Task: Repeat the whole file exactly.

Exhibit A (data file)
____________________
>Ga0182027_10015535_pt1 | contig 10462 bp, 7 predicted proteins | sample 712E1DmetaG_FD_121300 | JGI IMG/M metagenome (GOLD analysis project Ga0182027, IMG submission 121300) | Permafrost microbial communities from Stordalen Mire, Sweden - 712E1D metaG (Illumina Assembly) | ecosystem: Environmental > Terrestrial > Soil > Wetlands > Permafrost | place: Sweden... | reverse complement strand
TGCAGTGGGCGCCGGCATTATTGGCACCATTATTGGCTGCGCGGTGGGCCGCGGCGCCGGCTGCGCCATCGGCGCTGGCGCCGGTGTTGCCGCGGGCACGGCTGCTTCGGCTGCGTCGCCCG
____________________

>Ga0182027_10015535_pt1 | contig 10462 bp, 7 predicted proteins | sample 712E1DmetaG_FD_121300 | JGI IMG/M metagenome (GOLD analysis project Ga0182027, IMG submission 121300) | Permafrost microbial communities from Stordalen Mire, Sweden - 712E1D metaG (Illumina Assembly) | ecosystem: Environmental > Terrestrial > Soil > Wetlands > Permafrost | place: Sweden... | reverse complement strand
TGCAGTGGGCGCCGGCATTATTGGCACCATTATTGGCTGCGCGGTGGGCCGCGGCGCCGGCTGCGCCATCGGCGCTGGCGCCGGTGTTGCCGCGGGCACGGCTGCTTCGGCTGCGTCGCCCG